This is followed by the regular and emergency program entry date. The regular program date will usually coincide with the initial FIRM date because it shows when a community joined the regular program.

As noted above, if the community is still in the emergency program there will be an “(E)” after this entry, to distinguish it from most of the other entries which are regular program communities. If so, there will probably be no date in the FIRM column.

The final column will indicate whether there are tribal communities located in the area; if so, there may be requirements that allow these sovereign nations different requirements.

Agents and lenders may recognize many of these designations and dates because much of this information is included on the Elevation Certificate (EC), the Flood Insurance Application and/or the Standard Flood Hazard Determination Form (SFHDF).

At the end of the list of participating communities, you will find a summary of information, including the number of emergency program communities and the total number included.

Communities Not in the NFIP

The list does not end there. At the end of each state listing – usually the last page, there will be a much shorter list of communities in that state that are not in the NFIP. This list includes a “Sanction Date” column. A community may have been suspended from the NFIP for failure to enforce their floodplain-related building codes, or it may have withdrawn from the program. If a community has withdrawn from the NFIP, residents may be affected in ways beyond the non-availability of flood insurance.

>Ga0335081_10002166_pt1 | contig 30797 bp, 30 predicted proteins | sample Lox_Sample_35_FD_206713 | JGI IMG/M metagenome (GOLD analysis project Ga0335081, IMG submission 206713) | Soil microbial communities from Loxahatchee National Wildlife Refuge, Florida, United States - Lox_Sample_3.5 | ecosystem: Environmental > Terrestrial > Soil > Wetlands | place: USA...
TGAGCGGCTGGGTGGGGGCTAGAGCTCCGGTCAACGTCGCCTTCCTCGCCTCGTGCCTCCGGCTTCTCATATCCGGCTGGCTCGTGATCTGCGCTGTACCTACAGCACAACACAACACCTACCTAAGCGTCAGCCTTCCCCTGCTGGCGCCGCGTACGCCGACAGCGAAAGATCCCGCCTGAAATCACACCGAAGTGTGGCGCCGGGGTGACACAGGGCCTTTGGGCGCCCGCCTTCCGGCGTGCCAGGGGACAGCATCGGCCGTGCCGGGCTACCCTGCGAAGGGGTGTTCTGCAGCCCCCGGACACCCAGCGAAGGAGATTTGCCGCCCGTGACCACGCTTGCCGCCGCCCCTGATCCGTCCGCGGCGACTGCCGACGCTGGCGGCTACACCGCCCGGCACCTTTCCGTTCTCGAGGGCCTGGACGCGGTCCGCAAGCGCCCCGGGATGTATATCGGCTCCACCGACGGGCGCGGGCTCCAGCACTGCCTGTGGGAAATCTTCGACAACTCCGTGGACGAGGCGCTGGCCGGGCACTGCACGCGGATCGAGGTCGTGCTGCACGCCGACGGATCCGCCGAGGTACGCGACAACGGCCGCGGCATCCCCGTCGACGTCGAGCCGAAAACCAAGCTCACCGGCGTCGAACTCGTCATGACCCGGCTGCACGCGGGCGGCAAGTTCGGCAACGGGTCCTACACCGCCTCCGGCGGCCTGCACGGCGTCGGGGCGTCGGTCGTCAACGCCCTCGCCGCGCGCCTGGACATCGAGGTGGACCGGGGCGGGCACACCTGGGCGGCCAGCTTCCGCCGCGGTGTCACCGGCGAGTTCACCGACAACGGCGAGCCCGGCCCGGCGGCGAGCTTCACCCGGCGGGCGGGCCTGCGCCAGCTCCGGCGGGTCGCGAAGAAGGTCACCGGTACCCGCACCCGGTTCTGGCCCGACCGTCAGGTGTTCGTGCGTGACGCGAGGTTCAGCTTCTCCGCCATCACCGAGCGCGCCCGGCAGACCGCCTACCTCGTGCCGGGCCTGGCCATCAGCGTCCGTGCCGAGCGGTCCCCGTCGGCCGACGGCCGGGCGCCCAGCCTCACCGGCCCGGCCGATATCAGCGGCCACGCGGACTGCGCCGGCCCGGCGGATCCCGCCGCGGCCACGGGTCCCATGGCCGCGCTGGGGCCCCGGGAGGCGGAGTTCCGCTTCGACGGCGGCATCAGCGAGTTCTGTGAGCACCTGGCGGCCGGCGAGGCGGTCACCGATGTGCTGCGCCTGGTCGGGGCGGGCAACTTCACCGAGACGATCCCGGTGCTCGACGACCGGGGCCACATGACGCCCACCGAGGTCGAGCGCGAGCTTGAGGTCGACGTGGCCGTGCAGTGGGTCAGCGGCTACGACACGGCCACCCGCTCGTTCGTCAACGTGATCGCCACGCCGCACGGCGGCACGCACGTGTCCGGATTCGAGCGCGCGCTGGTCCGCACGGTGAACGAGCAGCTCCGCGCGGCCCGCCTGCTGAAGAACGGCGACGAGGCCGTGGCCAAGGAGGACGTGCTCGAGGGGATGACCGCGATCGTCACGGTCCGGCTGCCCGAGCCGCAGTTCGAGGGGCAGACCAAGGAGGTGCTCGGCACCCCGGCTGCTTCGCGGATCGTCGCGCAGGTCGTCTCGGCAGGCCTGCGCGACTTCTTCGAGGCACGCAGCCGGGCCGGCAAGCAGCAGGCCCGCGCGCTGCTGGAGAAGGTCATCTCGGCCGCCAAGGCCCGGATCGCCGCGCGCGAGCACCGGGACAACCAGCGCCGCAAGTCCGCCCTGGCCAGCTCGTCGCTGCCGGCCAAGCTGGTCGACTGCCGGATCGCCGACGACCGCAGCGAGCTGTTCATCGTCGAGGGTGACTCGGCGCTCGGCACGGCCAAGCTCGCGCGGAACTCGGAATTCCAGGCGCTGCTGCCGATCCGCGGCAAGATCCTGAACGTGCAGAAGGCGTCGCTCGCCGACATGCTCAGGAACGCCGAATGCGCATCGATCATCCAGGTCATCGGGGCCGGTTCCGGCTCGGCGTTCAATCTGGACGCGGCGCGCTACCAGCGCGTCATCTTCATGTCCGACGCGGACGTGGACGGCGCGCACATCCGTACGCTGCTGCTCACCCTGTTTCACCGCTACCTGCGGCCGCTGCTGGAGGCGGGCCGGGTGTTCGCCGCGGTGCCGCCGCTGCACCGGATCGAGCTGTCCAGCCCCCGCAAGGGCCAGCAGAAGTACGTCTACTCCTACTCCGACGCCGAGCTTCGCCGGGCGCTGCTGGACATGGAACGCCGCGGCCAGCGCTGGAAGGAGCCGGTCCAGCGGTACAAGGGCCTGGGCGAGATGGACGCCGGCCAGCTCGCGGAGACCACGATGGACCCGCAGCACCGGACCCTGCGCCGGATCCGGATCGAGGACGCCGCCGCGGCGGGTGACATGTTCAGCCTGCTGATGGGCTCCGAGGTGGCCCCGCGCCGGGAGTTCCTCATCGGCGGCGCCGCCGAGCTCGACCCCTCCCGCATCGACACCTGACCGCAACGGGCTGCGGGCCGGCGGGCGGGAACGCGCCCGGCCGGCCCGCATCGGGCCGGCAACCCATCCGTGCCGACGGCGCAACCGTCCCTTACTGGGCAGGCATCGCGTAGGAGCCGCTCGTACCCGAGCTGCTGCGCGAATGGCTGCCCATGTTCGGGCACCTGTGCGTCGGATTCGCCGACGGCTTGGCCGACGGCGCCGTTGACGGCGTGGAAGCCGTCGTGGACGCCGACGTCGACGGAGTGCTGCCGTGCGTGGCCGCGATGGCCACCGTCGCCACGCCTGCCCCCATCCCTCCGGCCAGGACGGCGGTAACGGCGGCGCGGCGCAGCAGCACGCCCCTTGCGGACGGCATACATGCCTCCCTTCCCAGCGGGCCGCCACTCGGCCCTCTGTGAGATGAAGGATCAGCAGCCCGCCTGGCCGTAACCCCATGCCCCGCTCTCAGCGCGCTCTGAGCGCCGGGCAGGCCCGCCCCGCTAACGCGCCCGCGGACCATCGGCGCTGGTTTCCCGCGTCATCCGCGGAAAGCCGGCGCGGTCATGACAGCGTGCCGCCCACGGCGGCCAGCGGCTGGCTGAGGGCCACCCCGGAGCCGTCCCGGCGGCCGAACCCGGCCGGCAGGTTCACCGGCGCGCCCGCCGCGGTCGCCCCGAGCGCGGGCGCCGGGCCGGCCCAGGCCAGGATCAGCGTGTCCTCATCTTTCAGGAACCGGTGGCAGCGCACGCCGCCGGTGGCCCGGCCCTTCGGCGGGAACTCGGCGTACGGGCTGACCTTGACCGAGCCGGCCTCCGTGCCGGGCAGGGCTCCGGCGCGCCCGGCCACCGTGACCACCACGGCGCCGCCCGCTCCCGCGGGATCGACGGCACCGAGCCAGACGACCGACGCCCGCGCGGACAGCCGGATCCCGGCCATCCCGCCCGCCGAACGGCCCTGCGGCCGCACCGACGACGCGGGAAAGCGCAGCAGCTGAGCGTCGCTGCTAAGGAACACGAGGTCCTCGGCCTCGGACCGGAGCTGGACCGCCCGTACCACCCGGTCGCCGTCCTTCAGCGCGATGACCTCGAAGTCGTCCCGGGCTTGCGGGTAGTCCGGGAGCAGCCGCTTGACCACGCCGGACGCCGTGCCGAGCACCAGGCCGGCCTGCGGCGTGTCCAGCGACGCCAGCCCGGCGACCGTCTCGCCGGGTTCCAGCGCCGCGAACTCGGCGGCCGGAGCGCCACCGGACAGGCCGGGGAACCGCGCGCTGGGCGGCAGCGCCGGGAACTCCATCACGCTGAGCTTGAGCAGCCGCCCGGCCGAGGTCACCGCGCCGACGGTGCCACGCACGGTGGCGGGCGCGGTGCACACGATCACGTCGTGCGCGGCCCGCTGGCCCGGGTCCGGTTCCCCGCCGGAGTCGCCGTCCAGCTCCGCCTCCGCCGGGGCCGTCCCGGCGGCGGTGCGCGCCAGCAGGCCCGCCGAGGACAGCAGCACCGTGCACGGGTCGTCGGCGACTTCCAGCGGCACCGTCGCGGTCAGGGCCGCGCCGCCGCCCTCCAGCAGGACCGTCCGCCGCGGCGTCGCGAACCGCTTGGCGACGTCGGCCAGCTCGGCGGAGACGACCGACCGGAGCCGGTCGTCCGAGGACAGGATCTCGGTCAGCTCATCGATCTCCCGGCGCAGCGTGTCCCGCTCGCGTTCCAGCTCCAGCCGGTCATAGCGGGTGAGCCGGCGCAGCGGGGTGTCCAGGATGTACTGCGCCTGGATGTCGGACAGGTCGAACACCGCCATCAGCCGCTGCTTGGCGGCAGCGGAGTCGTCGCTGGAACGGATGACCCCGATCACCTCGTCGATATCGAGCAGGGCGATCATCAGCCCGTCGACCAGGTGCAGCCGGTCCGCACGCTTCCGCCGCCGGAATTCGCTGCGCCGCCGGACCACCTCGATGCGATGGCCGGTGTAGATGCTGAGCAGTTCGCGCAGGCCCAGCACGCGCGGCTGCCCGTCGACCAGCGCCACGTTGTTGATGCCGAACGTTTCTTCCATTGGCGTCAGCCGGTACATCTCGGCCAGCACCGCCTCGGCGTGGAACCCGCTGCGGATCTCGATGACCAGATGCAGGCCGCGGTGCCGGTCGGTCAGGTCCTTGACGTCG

If FEMA has identified a community as “flood-prone” and it has not joined the NFIP within one year of being notified of this, it will be sanctioned. This means that Federal agencies cannot provide financial assistance for buildings in these areas. Some forms of disaster assistance may also no longer be available.

This “non-participating” list can be useful for lenders because no new NFIP flood insurance policies can be written in non-participating communities. This prohibition can affect how a lender and their regulators proceed with a loan since they are responsible for making insurance related decisions for their loans. FEMA does not regulate the lending community so, lenders need to know how their bank and regulator handle these communities and their insurance requirements.

This section is also followed by a summary noting the number of suspended and withdrawn communities in that state, and offers totals listing the number of communities that have flood hazards, but have chosen not to participate in the NFIP.

Additional Information

At the end of each community book, there is a legend of symbols used throughout. Also, note the date of each book update, located at the bottom right of each page.

Understanding the Community Status Book can go a long way toward understanding how safe your community is, if flood insurance requirements apply in that area, and how to rate an insurance policy for your clients.

For more information:

The NFIP Community Status Book

The FEMA Forms page (included on this page are the Elevation Certificate (EC), the Standard Flood Hazard Determination form (SFHDF) and several Letter of Map Change (LOMC) forms)

The NFIP Flood Insurance Manual

FEMA Map Service Center